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A phylogenomic study of human, dog, and mouse.

Cannarozzi G, Schneider A, Gonnet G - PLoS Comput. Biol. (2006)

Bottom Line: These analyses have frequently yielded inconsistent results with respect to some basal ordinal relationships.Here, we attempt to resolve this phylogenetic problem by using data from completely sequenced nuclear genomes to base the analyses on the largest possible amount of data.In contradiction to the currently favored classification, our results based on full-genome analysis of the phylogenetic relationship between human, dog, and mouse yielded overwhelming support for a primate-carnivore clade with the exclusion of rodents.

View Article: PubMed Central - PubMed

Affiliation: Institute of Computational Science, ETH Zurich, Zurich, Switzerland.

ABSTRACT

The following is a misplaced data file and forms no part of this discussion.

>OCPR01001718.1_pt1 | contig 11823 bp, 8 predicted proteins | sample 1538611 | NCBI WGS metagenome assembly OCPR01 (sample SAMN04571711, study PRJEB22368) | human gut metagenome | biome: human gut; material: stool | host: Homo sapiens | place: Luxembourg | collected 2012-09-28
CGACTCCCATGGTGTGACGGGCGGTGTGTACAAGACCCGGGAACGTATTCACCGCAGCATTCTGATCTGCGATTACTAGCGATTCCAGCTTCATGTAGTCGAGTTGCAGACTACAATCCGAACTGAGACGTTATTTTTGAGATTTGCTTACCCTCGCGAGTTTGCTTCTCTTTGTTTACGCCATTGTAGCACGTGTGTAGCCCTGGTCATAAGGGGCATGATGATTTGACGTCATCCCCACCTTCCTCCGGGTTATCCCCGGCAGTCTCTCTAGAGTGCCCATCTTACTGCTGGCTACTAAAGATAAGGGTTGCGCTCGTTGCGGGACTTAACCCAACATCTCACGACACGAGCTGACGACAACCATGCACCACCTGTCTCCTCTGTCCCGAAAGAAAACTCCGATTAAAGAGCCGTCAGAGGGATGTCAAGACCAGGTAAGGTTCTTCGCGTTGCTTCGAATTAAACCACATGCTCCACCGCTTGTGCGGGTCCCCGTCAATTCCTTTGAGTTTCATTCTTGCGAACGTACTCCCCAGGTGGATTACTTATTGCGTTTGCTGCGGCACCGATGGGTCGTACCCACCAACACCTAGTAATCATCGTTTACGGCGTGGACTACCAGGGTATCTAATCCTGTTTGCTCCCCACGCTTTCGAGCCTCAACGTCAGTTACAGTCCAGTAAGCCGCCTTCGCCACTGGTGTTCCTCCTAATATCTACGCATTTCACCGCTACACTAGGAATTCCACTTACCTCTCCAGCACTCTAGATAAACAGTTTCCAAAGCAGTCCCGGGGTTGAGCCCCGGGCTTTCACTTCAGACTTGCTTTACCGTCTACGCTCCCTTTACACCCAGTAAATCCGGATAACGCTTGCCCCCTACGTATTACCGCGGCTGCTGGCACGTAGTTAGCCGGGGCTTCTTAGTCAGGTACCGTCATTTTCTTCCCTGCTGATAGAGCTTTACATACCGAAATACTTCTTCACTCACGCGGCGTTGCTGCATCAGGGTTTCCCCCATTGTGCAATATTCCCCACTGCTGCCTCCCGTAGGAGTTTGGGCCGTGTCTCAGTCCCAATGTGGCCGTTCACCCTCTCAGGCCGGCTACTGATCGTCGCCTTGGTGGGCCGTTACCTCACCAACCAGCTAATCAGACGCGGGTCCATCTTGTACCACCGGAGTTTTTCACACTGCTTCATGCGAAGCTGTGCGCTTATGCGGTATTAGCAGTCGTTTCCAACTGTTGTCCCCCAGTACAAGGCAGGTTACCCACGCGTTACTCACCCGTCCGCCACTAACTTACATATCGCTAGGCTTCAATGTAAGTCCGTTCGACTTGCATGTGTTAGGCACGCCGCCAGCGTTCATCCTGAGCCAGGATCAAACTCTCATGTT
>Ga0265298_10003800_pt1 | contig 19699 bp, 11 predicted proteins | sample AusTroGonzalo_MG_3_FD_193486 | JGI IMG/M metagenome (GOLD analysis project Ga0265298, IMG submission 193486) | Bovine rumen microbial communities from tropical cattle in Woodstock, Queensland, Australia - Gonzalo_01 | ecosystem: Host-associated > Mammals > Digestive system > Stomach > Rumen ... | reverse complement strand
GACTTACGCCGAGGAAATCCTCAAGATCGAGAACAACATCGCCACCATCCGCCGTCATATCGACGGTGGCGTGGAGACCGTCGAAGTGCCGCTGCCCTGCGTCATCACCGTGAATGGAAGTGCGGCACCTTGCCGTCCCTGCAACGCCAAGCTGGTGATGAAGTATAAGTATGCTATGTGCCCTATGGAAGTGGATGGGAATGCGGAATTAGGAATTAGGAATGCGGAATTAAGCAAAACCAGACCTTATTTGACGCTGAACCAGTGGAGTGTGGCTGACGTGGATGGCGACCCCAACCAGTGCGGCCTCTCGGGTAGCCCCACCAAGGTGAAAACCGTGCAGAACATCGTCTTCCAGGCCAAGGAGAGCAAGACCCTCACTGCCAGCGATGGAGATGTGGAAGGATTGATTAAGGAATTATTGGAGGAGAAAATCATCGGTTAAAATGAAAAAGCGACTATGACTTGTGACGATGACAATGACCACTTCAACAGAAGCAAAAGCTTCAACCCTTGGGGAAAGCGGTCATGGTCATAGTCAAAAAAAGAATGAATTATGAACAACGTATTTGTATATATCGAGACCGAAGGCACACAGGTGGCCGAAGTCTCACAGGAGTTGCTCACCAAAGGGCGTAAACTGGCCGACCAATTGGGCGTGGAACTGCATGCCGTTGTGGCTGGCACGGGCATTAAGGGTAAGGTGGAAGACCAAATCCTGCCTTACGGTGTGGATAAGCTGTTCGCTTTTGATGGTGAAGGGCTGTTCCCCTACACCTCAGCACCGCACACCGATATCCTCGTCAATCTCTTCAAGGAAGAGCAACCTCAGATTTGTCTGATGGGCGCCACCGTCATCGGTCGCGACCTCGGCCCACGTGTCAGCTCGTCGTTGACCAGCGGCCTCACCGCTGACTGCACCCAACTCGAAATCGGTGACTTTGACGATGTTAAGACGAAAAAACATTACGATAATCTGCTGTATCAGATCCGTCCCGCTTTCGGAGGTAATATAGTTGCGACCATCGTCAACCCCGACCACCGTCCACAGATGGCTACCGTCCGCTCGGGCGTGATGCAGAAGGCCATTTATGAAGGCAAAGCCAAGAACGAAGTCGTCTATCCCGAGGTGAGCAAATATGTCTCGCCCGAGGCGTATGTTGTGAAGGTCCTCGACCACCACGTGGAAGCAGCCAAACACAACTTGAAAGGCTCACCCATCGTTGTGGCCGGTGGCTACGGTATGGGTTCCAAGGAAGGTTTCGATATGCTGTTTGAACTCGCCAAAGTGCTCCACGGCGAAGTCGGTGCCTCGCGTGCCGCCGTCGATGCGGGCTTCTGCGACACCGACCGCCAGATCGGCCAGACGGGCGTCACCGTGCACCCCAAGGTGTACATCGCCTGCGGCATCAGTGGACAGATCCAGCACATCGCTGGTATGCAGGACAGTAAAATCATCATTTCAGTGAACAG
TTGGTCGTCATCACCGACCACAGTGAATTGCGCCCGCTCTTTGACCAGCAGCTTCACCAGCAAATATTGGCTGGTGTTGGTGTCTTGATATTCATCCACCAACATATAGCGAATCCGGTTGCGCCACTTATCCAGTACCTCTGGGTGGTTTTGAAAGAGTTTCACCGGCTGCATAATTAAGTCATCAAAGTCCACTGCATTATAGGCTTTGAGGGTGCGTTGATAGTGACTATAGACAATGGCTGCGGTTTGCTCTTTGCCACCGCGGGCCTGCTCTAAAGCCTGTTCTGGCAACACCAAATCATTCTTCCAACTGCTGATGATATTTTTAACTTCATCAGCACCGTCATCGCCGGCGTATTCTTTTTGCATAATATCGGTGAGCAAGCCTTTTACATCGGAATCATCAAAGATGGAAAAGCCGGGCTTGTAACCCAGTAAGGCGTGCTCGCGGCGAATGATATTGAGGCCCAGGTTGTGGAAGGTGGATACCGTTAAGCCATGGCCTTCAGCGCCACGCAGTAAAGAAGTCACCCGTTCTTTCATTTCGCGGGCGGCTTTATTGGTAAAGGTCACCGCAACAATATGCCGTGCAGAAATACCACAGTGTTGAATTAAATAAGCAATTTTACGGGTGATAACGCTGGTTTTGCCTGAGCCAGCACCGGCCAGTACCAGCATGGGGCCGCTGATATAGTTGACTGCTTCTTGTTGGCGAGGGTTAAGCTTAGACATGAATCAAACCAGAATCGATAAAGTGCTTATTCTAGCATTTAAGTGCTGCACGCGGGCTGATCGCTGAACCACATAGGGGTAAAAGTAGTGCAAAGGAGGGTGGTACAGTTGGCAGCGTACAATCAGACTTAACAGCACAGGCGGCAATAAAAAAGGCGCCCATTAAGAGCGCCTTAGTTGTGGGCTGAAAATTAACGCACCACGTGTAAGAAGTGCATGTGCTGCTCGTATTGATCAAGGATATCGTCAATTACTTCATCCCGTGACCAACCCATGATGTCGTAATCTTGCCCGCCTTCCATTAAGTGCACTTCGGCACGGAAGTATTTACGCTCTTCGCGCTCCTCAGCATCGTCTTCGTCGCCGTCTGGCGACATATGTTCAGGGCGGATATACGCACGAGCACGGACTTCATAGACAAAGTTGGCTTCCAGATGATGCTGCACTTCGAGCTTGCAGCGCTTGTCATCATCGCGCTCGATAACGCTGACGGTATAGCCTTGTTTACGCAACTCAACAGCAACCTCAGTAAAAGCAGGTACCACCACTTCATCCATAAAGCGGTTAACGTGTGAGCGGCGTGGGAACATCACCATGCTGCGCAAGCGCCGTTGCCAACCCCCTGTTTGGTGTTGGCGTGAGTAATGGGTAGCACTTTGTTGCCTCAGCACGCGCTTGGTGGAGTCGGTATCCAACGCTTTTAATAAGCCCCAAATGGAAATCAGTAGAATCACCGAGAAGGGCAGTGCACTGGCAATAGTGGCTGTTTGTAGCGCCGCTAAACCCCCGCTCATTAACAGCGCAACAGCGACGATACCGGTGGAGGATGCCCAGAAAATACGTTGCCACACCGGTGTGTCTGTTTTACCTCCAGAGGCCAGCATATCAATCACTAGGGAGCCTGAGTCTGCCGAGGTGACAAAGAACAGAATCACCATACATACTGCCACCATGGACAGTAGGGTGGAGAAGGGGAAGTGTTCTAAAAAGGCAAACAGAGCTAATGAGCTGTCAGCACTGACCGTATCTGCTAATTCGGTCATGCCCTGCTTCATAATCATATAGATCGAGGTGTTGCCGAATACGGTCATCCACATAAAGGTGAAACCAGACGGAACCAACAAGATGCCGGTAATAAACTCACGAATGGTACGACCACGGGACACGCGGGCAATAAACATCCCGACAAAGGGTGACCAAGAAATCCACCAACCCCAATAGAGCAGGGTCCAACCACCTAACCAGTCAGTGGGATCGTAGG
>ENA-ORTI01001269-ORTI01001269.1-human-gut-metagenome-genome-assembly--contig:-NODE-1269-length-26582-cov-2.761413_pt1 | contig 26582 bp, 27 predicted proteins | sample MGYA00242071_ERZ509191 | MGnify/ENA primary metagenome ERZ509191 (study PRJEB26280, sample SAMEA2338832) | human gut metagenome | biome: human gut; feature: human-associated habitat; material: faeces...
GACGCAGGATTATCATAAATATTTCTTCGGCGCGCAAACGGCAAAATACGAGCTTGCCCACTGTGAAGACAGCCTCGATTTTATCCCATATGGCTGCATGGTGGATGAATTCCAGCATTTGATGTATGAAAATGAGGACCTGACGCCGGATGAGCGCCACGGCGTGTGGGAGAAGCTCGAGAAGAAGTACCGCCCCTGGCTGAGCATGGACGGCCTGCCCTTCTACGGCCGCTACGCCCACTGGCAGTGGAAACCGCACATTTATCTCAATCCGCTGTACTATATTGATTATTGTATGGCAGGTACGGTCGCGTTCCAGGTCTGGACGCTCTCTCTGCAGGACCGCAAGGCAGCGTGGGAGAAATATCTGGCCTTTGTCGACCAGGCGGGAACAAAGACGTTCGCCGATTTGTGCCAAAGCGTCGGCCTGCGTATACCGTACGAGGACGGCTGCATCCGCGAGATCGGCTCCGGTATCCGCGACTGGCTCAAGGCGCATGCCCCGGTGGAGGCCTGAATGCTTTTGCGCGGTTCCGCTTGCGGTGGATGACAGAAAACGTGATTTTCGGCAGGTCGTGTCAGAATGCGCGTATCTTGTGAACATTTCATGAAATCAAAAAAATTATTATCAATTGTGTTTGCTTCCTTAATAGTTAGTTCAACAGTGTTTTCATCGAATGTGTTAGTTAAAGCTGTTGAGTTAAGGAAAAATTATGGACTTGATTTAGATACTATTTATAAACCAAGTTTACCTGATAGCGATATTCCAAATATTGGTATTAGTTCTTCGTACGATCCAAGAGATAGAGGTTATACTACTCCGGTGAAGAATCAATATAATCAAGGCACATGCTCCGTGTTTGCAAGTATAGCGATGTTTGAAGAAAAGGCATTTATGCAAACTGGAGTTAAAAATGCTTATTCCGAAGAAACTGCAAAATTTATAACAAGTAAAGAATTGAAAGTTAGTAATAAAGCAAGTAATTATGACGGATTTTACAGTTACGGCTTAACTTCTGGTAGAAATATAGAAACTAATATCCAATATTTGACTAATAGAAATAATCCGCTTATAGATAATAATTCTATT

In recent years the phylogenetic relationship of mammalian orders has been addressed in a number of molecular studies. These analyses have frequently yielded inconsistent results with respect to some basal ordinal relationships. For example, the relative placement of primates, rodents, and carnivores has differed in various studies. Here, we attempt to resolve this phylogenetic problem by using data from completely sequenced nuclear genomes to base the analyses on the largest possible amount of data. To minimize the risk of reconstruction artifacts, the trees were reconstructed under different criteria-distance, parsimony, and likelihood. For the distance trees, distance metrics that measure independent phenomena (amino acid replacement, synonymous substitution, and gene reordering) were used, as it is highly improbable that all of the trees would be affected the same way by any reconstruction artifact. In contradiction to the currently favored classification, our results based on full-genome analysis of the phylogenetic relationship between human, dog, and mouse yielded overwhelming support for a primate-carnivore clade with the exclusion of rodents.